June 11, store 1997. That’s the last time the Buffalo Sabres hired a general manager. Darcy Regier held that post for 16 years, try the longest-serving Sabres GM ever, until he was fired on November 14, 2013. 58 days and 10 candidates after that, Pat LaFontaine hired Regier’s successor, and the man he deemed worthy of Buffalo’s GM job is Tim Murray, the now former assistant general manager of the Ottawa Senators.
It felt like a pretty safe assumption that Tim Murray would succeed his uncle Bryan as the GM of the Sens. So why did he choose Buffalo?
First and foremost, even if it looked safe that Tim could have Bryan’s job in a few years, there are 30 GM jobs in the NHL that are highly sought after and a good opportunity rarely comes about – generally the teams that have fired their GM’s are not in a good position. Tim knew he had the Sabres job and ultimately weighed in favour of finally becoming the GM of a team. This isn’t groundbreaking and applies to every GM; it’s just the reality of pro sports.
Second, despite getting fired, Regier orchestrated the beginning of the rebuild extremely well for the Sabres. He built a prospect pool that was ranked #2 in the NHL by Hockey’s Future, and have had several of their top prospects take major strides (Girgensons, Ristolainen, Zadorov). The Sabres have the best chance of any team to finish last, adding a potential #1 pick, plus the Islanders 1st in either the 2014 or 2015 drafts, along with five 2nd’s in those drafts, and tons of cap space.
The most difficult part for Murray will be the quick decision he has to make on Buffalo’s three big impending UFA’s: Ryan Miller, Matt Moulson and Steve Ott. He’ll have to determine whether to sign or trade all three of these guys, which could lead to even more picks coming back to Buffalo. The Sabres have been an absolutely miserable team this season, but don’t let that make you think their GM job isn’t a very good situation to come into.
Finally, what I believe had to be the biggest factor in Tim’s decision to go another team, is Terry Pegula vs. Eugene Melnyk. Sabres fans and the city of Buffalo are spoiled rotten by Pegula, a billionaire who doesn’t run the team like a business, but like a dude who loves the Sabres and has tons of money. The Ville Leino signing was a classic example of a new owner wanting to show his wallet and spending big immediately. It turned out to be a colossal failure, but Pegula fares no expense, and definitely has learned from trying to build a team that way. Look right outside the First Niagara Center, where Pegula is building a massive hotel with two hockey arenas, spending $170 million out of his pocket, all for the betterment of the city and the FNC.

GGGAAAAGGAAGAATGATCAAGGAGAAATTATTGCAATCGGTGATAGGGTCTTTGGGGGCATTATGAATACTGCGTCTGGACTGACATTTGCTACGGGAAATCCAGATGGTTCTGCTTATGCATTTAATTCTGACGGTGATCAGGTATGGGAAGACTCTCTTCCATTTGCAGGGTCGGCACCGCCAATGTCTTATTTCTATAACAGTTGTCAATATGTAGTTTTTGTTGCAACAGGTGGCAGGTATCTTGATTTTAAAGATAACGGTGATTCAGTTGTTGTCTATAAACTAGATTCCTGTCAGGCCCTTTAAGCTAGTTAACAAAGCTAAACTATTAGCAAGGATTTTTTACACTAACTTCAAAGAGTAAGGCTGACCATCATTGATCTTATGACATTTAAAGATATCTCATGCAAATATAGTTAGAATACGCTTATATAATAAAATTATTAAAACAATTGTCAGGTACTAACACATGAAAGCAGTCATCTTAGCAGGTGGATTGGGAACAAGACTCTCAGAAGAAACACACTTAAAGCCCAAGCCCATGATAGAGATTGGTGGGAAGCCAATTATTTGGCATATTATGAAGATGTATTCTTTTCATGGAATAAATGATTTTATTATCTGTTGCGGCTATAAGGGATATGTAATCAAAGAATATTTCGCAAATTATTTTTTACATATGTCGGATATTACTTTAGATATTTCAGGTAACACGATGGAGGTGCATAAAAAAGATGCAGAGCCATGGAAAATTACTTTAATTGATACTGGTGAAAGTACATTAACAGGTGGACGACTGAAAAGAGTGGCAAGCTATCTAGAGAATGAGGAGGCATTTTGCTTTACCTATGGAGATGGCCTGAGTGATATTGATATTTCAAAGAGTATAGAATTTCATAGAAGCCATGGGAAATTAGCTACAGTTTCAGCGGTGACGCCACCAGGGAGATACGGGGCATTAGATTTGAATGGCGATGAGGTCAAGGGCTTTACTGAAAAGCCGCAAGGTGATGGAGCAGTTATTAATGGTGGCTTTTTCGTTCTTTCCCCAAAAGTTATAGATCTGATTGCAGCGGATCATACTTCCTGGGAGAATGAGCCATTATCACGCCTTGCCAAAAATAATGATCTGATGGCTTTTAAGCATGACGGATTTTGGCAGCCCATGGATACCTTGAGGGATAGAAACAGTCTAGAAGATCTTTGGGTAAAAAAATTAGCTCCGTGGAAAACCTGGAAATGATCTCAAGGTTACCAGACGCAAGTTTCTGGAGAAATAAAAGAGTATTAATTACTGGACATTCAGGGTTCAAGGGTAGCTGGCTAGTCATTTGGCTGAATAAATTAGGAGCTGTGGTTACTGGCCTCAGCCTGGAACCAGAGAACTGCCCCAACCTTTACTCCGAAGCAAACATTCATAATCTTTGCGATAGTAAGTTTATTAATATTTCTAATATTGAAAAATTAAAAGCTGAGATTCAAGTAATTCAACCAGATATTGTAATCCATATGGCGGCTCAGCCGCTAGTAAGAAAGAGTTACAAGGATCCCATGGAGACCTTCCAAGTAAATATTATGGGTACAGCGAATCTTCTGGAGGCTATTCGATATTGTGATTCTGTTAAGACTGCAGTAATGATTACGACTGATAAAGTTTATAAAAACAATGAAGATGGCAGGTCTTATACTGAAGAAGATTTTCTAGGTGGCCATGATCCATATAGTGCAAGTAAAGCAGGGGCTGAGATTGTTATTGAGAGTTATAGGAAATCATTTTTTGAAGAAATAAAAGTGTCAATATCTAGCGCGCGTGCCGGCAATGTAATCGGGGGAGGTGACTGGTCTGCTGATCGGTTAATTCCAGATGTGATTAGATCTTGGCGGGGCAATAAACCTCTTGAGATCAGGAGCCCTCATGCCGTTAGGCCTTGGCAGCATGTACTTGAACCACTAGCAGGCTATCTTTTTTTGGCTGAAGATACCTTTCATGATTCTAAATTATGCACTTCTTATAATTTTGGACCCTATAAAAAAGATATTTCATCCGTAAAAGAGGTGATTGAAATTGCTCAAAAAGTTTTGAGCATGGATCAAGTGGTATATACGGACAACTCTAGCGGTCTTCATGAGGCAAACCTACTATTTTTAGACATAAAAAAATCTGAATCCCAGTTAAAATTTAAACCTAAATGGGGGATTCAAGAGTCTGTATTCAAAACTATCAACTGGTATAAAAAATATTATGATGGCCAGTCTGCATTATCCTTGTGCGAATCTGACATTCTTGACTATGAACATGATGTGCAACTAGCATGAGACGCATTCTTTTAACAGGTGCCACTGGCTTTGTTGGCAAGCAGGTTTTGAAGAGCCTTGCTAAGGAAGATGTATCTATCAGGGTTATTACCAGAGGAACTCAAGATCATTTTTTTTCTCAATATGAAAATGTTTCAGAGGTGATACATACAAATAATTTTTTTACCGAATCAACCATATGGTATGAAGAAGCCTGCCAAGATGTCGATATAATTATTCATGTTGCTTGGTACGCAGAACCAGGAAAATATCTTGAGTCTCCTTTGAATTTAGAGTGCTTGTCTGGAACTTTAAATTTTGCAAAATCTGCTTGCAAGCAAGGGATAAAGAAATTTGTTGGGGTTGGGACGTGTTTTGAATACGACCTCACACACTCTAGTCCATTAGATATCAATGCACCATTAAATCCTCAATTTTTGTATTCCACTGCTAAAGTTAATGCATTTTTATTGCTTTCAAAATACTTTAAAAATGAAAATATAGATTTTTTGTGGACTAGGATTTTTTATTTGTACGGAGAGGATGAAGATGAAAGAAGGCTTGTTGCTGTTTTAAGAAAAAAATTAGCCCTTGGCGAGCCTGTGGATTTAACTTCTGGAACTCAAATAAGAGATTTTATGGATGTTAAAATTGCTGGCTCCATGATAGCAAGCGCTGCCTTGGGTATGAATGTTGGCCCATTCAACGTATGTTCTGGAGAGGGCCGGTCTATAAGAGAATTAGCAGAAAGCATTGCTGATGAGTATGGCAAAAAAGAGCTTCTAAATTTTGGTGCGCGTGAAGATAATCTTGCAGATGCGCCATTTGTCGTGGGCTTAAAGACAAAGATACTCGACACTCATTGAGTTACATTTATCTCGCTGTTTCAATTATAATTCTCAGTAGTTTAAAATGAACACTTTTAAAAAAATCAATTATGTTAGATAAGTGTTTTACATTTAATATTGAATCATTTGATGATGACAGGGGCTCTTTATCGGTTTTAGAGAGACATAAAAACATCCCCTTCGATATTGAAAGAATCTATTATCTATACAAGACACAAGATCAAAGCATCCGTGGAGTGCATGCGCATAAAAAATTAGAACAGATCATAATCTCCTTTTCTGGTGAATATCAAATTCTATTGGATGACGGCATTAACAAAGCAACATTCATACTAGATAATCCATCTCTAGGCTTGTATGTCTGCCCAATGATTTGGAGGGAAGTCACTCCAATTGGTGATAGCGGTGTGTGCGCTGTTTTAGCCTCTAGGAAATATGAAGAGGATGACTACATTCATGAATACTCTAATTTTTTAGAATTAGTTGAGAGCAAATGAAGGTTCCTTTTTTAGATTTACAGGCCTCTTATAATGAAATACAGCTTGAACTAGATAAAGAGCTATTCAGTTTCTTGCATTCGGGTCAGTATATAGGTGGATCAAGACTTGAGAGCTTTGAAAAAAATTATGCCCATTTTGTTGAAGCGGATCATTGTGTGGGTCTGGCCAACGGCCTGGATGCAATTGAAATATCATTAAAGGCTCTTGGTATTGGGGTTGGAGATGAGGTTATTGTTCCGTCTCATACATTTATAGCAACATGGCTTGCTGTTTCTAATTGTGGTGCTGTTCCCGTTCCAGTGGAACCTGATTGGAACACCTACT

Murray himself stated, “If you’re a good team, you have to spend to the cap.” He also mentioned it was nice to know ownership would be willing to spend, which brings us to Eugene Melynk. The NHL has a set salary cap at $64.3 million, a number that is expected to dramatically increase year after year, with major revenues like the new Canadian TV deal and multiple outdoor games bringing in more money to spend.
So what does Eugene do? As a complete disservice to his team, fans, and basically the entire city, puts a bullshit $50 million cap on the roster. I completely understand and would advocate not spending all the way to the cap. Every team needs to be smart and leave themselves at least some space, unless they’re a team that is completely going for it. But this cap that Eugene forces is nothing of the sort; an internal cap at $14.3M less than the actual salary cap is insane, and nothing but a hindrance to the team. The Murrays and their staff have done a tremendous job building a cost-effective roster that while inconsistent, is still competitive given their financial constraints. Ottawa could add players with annual salaries of $5M and $4M and still have $5.3M in cap space to work with. This doesn’t matter to Melynk, who only looks at those numbers as the money he’ll complain about losing later.
As a GM, you would choose an owner like Pegula over Melnyk every single time. Money isn’t the answer to everything when trying to succeed in the NHL, but having a blank chequebook over an internal salary cap sure as hell is a better situation for a prospective GM. Murray’s a smart guy, and I’m sure the comparison between the two financial situations really weighed on his decision. I don’t think that the Sens brain trust is going to collapse because they lost Tim Murray. But for Senators fans, it has to be disheartening that being part of their organization is less attractive because of Eugene trying to run the show.